Yes, I absolutely had to quit losing my shoes in bars and running around with bad men, but what I got in return so thoroughly eclipsed those amusements, I can’t believe I ever chose them over Jesus. And if the proof’s in the pudding, here are a couple of things happening around here lately:

I quit my lucrative job in corporate insurance sales and became the writer I’ve wanted to be since I was 12. Though I have a lot less money now, I seem to always have what I need, so I give some of it away, which makes me happier than anything else I do. Surprise!

Last month, I spoke from the back of my horse, to an arena full of East Texas cowboys. I talked about how proud we are of the leaky cisterns we build, and how Jesus just wants to smash them and start over with us, building something that can actually hold water.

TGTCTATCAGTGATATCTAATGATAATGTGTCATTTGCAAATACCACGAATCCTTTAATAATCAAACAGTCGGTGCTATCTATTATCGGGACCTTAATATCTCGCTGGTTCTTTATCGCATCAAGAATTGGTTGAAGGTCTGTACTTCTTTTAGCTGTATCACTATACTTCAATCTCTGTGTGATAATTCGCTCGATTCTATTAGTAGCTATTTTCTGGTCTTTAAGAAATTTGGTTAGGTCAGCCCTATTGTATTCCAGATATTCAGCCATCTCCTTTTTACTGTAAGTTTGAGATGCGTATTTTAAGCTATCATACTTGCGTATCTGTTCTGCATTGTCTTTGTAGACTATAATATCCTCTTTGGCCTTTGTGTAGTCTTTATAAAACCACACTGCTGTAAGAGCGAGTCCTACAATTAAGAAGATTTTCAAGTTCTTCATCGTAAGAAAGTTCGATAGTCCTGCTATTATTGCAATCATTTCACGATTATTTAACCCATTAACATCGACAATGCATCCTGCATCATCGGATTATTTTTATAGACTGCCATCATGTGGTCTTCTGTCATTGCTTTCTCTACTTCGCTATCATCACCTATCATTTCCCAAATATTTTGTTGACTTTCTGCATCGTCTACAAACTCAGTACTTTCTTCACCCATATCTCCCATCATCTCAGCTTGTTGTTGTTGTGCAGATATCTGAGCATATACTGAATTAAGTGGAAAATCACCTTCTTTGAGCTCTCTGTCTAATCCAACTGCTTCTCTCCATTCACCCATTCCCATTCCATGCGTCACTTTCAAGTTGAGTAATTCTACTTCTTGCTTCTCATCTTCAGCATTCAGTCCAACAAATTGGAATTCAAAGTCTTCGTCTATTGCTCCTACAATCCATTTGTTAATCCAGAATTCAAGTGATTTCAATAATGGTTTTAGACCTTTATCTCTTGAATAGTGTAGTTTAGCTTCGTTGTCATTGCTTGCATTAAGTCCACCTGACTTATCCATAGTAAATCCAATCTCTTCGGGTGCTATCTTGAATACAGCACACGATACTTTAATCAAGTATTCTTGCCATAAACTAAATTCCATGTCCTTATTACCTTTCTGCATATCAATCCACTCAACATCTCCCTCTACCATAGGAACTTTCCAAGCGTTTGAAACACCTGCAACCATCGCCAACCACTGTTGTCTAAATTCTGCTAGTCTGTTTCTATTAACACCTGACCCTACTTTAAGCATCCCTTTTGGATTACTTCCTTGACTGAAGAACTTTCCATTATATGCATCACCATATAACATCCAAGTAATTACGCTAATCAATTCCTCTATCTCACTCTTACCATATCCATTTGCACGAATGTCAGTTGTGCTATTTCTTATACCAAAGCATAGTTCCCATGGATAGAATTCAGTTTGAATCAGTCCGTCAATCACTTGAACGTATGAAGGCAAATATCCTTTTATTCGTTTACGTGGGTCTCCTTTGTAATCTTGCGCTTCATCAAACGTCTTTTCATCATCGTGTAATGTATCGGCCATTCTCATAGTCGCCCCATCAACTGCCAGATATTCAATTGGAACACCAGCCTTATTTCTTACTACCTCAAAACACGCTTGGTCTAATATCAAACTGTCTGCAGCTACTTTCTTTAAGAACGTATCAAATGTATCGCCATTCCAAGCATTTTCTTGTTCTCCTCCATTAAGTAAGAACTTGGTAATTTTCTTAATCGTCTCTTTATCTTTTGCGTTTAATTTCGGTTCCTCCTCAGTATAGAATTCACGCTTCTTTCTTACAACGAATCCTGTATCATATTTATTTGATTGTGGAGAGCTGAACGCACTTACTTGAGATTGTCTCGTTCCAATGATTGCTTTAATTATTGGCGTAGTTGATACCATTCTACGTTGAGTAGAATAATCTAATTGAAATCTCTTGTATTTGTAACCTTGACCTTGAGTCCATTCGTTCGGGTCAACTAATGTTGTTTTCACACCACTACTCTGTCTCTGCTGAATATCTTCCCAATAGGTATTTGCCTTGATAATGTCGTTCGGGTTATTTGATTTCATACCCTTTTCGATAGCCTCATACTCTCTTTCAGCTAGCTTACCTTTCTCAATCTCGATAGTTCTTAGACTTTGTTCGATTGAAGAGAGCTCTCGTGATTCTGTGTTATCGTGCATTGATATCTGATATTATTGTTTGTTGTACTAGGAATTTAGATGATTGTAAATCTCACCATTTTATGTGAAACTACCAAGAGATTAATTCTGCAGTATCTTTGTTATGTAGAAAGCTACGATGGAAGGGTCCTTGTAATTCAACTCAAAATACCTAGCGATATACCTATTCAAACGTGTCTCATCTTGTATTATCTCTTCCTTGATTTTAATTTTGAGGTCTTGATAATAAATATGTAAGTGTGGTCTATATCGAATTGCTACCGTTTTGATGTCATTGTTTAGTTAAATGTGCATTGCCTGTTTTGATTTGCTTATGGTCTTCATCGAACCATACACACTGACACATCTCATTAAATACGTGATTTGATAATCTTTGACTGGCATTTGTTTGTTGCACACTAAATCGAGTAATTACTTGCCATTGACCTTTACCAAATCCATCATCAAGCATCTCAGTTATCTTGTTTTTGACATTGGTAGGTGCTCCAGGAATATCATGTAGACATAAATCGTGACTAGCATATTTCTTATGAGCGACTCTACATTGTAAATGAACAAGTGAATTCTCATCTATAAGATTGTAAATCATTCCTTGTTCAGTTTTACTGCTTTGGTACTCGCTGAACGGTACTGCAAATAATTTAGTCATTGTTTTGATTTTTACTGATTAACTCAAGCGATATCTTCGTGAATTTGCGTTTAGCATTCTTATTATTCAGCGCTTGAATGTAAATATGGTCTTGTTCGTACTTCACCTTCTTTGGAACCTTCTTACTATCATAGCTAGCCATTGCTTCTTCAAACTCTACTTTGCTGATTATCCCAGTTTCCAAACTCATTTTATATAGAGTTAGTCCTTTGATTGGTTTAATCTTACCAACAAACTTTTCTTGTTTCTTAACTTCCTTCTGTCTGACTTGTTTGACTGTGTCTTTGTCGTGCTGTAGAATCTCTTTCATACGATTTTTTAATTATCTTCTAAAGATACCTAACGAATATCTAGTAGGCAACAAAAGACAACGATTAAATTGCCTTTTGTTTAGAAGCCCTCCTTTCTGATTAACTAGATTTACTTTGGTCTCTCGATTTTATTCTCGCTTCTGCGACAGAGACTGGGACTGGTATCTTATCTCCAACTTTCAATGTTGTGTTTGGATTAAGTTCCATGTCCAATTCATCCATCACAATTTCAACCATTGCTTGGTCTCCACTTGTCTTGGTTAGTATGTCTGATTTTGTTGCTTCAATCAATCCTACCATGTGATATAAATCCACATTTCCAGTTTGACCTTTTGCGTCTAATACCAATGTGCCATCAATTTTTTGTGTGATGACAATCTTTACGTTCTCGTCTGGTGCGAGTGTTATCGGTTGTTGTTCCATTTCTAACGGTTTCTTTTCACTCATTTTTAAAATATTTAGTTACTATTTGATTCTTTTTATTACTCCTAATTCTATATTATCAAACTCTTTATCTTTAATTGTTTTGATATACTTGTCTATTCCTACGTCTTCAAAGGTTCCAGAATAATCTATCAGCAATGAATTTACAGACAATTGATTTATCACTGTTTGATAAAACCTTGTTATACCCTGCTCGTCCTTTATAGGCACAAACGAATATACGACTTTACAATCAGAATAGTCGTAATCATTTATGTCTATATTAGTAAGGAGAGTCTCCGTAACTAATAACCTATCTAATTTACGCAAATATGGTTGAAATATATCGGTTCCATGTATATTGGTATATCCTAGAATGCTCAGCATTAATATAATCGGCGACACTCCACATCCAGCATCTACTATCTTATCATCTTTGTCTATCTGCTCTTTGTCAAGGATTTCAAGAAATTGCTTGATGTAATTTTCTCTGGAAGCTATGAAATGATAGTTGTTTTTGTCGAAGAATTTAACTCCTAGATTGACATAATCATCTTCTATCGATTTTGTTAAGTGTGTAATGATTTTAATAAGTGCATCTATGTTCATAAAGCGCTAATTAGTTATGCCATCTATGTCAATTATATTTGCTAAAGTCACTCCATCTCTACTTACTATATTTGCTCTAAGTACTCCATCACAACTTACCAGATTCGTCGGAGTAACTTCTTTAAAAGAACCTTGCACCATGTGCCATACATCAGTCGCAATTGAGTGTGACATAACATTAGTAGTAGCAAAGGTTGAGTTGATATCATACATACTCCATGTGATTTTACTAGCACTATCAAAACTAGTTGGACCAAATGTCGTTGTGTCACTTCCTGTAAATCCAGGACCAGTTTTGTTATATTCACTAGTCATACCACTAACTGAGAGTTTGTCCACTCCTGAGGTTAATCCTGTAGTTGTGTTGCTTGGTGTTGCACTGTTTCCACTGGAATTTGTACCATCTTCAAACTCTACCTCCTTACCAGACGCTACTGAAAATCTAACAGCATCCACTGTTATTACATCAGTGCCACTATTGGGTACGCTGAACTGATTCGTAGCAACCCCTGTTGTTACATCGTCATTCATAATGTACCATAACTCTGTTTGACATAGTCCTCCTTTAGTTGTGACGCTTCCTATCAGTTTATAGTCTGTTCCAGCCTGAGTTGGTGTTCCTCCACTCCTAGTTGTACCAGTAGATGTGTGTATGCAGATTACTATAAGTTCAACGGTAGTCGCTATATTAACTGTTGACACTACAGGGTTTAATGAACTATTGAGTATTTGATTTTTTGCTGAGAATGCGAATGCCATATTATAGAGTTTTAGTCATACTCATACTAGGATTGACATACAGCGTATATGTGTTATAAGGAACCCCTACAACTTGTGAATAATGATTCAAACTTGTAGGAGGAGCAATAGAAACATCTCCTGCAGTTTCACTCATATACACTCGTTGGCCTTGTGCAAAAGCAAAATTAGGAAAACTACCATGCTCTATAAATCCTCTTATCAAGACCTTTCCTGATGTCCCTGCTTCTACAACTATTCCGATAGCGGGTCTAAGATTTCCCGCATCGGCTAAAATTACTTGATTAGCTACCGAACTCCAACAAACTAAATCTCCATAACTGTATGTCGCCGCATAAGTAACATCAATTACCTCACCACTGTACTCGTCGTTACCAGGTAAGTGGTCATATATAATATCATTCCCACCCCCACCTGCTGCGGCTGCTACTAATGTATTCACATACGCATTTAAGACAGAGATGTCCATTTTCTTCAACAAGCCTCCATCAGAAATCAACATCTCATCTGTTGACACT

I leave Tuesday for West Africa, a place I never imagined going. Not only does my new job at Mercy Ships send me around the world, but it gives me unfettered access to people who are  groping their way toward the light too. They are also known as friends.

Look out world!

The fabulous Lisa Long, author Bob Goff and me.

And I’ve finally met the Christians I didn’t know when I was 16 – people like author Bob Goff who wears his cape like a freak flag and swoops into people’s lives and makes them better.

The Bible says God is no respecter of persons, so if he’ll do it for me, he’ll do it for you. It’s a process but if it’s one you’ve considered, here’s me cheering you on.

Wondering where to start? Try the Gospel of John. It’s refreshing to see what Jesus actually says, not what people say he says.